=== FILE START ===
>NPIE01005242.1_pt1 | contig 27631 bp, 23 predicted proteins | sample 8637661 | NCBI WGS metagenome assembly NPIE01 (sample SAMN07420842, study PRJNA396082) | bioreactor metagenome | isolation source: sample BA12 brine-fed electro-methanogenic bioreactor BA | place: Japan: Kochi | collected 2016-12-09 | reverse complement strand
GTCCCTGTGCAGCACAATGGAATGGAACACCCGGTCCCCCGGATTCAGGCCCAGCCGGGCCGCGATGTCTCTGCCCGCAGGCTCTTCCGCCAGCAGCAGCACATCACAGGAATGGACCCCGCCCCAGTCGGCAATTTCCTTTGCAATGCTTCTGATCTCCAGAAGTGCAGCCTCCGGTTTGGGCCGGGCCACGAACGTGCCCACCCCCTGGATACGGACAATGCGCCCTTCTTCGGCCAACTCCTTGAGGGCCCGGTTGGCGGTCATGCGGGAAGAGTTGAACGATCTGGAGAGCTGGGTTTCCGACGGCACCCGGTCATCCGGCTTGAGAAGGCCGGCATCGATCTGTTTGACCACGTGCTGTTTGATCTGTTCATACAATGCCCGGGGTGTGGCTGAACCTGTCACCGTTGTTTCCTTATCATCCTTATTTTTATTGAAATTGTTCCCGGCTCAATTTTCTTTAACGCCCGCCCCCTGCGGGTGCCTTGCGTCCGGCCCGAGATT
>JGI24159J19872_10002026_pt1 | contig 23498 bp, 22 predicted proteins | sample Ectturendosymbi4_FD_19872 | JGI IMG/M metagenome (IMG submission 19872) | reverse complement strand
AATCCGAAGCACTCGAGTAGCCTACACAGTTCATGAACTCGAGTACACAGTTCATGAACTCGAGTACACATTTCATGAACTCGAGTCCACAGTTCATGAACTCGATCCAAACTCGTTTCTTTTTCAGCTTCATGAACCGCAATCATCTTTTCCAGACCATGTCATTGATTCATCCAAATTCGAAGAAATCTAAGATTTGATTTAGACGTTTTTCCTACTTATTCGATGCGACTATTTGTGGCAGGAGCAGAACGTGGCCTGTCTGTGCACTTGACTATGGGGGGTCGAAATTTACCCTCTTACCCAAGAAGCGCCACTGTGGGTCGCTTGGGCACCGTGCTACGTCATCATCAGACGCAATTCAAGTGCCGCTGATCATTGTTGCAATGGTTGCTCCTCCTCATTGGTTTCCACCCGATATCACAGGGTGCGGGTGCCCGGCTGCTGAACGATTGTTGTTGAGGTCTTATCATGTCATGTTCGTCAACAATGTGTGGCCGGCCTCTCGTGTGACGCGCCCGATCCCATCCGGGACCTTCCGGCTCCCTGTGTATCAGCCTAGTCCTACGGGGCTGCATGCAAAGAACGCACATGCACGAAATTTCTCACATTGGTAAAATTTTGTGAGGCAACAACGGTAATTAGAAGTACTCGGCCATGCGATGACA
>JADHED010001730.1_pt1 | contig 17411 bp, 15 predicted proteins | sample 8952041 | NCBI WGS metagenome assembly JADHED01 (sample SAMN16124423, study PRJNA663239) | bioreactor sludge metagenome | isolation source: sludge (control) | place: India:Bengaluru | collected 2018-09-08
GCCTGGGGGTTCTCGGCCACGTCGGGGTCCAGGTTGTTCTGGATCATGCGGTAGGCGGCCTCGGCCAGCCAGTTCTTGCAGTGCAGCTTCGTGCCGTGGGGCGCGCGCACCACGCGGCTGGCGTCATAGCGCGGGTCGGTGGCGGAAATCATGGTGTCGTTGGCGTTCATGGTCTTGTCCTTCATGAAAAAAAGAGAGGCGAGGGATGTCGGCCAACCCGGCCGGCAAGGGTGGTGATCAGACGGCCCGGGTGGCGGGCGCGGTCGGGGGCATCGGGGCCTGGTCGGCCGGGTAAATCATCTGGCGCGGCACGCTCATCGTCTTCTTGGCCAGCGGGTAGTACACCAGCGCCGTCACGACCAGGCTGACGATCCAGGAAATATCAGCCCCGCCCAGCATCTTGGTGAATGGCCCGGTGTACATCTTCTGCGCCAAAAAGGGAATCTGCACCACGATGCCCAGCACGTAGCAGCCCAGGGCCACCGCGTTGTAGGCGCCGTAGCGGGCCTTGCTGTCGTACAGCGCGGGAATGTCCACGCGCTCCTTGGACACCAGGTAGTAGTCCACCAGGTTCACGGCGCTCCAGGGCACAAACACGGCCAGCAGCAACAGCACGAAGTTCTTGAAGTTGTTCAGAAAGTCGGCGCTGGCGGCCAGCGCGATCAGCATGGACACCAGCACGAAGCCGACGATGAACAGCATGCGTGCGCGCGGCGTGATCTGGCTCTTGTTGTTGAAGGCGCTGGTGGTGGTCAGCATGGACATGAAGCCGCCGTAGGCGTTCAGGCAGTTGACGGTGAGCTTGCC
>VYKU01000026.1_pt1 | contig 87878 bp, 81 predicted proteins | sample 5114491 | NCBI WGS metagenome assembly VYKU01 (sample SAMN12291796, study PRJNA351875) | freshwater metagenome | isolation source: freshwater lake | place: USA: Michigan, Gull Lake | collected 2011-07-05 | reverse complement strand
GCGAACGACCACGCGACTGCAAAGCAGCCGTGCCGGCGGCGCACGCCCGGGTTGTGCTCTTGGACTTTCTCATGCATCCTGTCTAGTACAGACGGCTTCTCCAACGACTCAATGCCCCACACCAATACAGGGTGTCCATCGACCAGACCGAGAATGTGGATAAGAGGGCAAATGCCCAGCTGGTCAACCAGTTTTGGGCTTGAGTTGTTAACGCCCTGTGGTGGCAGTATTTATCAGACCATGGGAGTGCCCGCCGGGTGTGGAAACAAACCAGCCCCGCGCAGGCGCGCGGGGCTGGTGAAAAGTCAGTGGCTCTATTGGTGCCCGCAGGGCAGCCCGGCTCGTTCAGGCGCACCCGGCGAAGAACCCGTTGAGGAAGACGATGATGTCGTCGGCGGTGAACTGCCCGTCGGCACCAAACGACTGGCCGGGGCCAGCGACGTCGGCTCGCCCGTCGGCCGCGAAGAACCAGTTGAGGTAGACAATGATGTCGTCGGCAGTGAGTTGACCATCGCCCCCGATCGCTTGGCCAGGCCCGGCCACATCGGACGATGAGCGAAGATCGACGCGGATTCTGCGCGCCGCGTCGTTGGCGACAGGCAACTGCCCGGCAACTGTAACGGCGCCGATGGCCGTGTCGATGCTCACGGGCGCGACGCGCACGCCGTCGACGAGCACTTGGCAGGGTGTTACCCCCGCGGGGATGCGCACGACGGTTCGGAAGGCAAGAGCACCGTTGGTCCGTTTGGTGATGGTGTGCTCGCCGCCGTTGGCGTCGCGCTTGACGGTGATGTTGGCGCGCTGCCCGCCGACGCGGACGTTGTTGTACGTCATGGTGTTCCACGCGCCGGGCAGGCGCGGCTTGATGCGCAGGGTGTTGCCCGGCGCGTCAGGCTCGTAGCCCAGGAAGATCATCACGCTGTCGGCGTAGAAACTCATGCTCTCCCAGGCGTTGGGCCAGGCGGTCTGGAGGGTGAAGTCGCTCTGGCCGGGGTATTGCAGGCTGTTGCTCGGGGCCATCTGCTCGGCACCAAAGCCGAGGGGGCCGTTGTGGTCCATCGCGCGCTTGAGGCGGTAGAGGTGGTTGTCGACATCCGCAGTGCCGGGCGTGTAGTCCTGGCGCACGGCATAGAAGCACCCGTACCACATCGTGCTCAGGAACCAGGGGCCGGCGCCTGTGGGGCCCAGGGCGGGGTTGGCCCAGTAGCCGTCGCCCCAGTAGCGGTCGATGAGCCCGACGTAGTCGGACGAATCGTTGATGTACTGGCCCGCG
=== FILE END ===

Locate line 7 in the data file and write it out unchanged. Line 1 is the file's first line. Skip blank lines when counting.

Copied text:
>VYKU01000026.1_pt1 | contig 87878 bp, 81 predicted proteins | sample 5114491 | NCBI WGS metagenome assembly VYKU01 (sample SAMN12291796, study PRJNA351875) | freshwater metagenome | isolation source: freshwater lake | place: USA: Michigan, Gull Lake | collected 2011-07-05 | reverse complement strand